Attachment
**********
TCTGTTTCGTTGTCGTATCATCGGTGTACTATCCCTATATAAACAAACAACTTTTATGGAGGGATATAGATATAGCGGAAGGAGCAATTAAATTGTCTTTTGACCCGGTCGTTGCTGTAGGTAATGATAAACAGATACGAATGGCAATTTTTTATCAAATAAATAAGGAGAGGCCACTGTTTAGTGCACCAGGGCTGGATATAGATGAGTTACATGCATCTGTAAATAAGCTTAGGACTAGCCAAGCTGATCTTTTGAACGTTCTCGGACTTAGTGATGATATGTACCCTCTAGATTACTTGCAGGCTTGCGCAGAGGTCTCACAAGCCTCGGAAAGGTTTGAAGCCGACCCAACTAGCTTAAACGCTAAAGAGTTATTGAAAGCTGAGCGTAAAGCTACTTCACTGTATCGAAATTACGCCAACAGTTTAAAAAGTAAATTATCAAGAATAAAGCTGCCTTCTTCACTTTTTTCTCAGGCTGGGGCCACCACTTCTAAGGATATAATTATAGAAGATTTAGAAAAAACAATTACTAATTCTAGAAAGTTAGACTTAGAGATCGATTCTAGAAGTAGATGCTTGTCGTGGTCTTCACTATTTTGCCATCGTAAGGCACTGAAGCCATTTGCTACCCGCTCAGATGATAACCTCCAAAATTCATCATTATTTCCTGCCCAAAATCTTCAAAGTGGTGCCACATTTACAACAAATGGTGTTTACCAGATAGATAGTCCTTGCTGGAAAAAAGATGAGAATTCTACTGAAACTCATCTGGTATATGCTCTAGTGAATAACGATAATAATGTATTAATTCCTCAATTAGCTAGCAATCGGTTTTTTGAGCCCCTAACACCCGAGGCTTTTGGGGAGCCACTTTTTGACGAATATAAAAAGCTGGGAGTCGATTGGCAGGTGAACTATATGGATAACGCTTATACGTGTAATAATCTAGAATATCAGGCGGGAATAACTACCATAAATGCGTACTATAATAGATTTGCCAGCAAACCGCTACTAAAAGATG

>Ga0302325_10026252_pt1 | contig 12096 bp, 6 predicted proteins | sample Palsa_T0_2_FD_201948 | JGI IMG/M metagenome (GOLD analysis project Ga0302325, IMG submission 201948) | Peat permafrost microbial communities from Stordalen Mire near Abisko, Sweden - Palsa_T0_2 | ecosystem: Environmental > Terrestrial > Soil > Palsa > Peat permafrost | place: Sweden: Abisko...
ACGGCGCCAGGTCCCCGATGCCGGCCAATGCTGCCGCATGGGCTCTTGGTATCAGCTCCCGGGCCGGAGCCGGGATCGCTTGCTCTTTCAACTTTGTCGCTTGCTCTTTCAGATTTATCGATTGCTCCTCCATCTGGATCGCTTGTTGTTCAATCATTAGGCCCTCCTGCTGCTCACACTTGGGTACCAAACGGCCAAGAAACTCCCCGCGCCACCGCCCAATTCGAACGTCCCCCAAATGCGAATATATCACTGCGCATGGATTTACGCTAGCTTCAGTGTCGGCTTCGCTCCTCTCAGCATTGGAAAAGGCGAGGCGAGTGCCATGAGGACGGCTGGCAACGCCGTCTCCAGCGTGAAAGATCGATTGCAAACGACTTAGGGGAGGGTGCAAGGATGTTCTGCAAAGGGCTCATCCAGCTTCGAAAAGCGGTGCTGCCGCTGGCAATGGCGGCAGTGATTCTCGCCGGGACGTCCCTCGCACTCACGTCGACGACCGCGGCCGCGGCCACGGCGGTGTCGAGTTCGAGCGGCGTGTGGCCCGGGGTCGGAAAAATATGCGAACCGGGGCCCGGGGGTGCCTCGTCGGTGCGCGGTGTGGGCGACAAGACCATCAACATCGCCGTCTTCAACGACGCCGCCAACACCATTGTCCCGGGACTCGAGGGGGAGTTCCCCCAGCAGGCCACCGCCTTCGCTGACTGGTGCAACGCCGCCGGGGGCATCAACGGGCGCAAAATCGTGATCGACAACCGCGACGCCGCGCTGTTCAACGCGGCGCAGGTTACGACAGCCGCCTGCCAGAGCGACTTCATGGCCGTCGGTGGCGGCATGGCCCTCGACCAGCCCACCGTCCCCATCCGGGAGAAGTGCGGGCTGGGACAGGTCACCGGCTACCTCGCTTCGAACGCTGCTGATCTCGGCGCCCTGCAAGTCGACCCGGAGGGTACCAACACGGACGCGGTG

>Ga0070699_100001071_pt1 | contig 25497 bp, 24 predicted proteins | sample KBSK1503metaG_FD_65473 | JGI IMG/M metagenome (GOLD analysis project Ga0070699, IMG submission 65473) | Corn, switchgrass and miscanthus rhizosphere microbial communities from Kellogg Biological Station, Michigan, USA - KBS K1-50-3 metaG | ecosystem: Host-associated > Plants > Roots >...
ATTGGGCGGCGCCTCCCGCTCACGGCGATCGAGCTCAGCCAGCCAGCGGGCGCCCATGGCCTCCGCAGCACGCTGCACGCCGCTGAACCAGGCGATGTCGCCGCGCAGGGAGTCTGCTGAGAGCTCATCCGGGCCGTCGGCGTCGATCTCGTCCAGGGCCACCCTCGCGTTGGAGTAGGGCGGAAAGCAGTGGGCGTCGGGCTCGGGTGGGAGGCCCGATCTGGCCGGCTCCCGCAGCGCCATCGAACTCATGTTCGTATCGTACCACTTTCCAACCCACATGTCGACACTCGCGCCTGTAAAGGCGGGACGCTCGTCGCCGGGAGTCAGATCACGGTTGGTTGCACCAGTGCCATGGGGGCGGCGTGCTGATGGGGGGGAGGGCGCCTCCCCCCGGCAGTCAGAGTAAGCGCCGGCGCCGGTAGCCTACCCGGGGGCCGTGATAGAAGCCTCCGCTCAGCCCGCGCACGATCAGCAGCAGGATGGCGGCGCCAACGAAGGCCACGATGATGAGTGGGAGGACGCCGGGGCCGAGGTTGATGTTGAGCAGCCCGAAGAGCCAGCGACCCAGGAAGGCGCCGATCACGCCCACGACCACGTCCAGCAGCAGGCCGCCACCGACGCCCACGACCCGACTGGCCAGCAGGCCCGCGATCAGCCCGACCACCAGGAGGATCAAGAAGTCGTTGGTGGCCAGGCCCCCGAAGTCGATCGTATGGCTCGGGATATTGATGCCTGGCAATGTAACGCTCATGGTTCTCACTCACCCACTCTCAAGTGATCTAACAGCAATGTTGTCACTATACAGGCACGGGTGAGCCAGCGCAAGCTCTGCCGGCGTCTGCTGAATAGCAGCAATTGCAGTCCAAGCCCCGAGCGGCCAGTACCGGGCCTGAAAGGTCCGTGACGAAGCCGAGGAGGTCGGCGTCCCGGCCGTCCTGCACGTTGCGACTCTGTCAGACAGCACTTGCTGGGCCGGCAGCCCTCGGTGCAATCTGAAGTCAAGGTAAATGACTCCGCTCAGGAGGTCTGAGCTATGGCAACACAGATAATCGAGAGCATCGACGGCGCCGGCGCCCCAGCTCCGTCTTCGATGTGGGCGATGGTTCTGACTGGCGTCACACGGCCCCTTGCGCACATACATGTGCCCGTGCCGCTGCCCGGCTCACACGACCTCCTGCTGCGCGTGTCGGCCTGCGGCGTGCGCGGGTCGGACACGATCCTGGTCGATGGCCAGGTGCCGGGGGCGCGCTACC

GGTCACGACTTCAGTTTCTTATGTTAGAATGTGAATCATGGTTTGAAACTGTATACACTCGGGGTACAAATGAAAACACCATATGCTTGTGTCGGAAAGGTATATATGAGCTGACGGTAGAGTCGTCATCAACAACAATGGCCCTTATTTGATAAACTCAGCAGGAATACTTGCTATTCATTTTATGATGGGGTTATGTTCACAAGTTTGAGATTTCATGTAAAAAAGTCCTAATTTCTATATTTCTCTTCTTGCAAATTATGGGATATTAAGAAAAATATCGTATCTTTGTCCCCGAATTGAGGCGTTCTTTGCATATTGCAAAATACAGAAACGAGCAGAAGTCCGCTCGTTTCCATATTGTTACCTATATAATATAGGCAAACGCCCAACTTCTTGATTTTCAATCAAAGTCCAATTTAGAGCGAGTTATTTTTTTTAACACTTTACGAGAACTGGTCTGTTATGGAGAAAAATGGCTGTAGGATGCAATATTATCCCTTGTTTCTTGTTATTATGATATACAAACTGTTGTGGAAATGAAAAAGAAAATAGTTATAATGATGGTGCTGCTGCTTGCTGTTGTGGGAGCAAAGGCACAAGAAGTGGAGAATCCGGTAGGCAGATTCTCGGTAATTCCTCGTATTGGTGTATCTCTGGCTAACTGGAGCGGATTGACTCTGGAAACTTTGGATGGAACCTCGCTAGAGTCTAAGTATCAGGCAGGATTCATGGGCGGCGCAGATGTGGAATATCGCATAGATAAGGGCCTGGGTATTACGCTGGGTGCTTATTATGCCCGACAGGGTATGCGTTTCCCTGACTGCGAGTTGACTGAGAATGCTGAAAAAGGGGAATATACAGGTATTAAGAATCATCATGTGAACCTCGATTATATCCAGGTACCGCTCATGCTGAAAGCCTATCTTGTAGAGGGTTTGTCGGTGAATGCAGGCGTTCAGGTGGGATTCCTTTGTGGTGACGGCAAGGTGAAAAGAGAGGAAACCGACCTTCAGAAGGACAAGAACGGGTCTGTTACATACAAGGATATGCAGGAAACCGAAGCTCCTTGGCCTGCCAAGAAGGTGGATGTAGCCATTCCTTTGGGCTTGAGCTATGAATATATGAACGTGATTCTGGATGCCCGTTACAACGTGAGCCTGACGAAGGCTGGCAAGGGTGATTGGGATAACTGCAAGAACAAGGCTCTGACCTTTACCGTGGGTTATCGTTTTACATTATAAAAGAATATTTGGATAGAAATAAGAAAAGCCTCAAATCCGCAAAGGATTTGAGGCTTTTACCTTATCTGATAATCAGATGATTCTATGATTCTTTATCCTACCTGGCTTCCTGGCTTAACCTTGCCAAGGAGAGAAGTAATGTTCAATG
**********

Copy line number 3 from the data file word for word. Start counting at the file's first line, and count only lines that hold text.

ACGGCGCCAGGTCCCCGATGCCGGCCAATGCTGCCGCATGGGCTCTTGGTATCAGCTCCCGGGCCGGAGCCGGGATCGCTTGCTCTTTCAACTTTGTCGCTTGCTCTTTCAGATTTATCGATTGCTCCTCCATCTGGATCGCTTGTTGTTCAATCATTAGGCCCTCCTGCTGCTCACACTTGGGTACCAAACGGCCAAGAAACTCCCCGCGCCACCGCCCAATTCGAACGTCCCCCAAATGCGAATATATCACTGCGCATGGATTTACGCTAGCTTCAGTGTCGGCTTCGCTCCTCTCAGCATTGGAAAAGGCGAGGCGAGTGCCATGAGGACGGCTGGCAACGCCGTCTCCAGCGTGAAAGATCGATTGCAAACGACTTAGGGGAGGGTGCAAGGATGTTCTGCAAAGGGCTCATCCAGCTTCGAAAAGCGGTGCTGCCGCTGGCAATGGCGGCAGTGATTCTCGCCGGGACGTCCCTCGCACTCACGTCGACGACCGCGGCCGCGGCCACGGCGGTGTCGAGTTCGAGCGGCGTGTGGCCCGGGGTCGGAAAAATATGCGAACCGGGGCCCGGGGGTGCCTCGTCGGTGCGCGGTGTGGGCGACAAGACCATCAACATCGCCGTCTTCAACGACGCCGCCAACACCATTGTCCCGGGACTCGAGGGGGAGTTCCCCCAGCAGGCCACCGCCTTCGCTGACTGGTGCAACGCCGCCGGGGGCATCAACGGGCGCAAAATCGTGATCGACAACCGCGACGCCGCGCTGTTCAACGCGGCGCAGGTTACGACAGCCGCCTGCCAGAGCGACTTCATGGCCGTCGGTGGCGGCATGGCCCTCGACCAGCCCACCGTCCCCATCCGGGAGAAGTGCGGGCTGGGACAGGTCACCGGCTACCTCGCTTCGAACGCTGCTGATCTCGGCGCCCTGCAAGTCGACCCGGAGGGTACCAACACGGACGCGGTG